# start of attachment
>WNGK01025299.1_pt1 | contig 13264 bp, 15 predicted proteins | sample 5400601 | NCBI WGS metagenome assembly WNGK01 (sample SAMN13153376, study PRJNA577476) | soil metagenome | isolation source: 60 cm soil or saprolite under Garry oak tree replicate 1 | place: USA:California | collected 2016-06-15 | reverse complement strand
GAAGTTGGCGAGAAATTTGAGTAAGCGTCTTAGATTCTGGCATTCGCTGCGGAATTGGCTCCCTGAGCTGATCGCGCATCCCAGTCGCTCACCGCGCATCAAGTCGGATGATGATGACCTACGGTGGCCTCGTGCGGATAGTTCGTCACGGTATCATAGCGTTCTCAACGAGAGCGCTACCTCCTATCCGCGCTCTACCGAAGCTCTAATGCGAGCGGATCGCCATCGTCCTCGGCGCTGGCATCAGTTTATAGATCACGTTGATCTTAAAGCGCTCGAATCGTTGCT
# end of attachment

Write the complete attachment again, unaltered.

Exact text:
>WNGK01025299.1_pt1 | contig 13264 bp, 15 predicted proteins | sample 5400601 | NCBI WGS metagenome assembly WNGK01 (sample SAMN13153376, study PRJNA577476) | soil metagenome | isolation source: 60 cm soil or saprolite under Garry oak tree replicate 1 | place: USA:California | collected 2016-06-15 | reverse complement strand
GAAGTTGGCGAGAAATTTGAGTAAGCGTCTTAGATTCTGGCATTCGCTGCGGAATTGGCTCCCTGAGCTGATCGCGCATCCCAGTCGCTCACCGCGCATCAAGTCGGATGATGATGACCTACGGTGGCCTCGTGCGGATAGTTCGTCACGGTATCATAGCGTTCTCAACGAGAGCGCTACCTCCTATCCGCGCTCTACCGAAGCTCTAATGCGAGCGGATCGCCATCGTCCTCGGCGCTGGCATCAGTTTATAGATCACGTTGATCTTAAAGCGCTCGAATCGTTGCT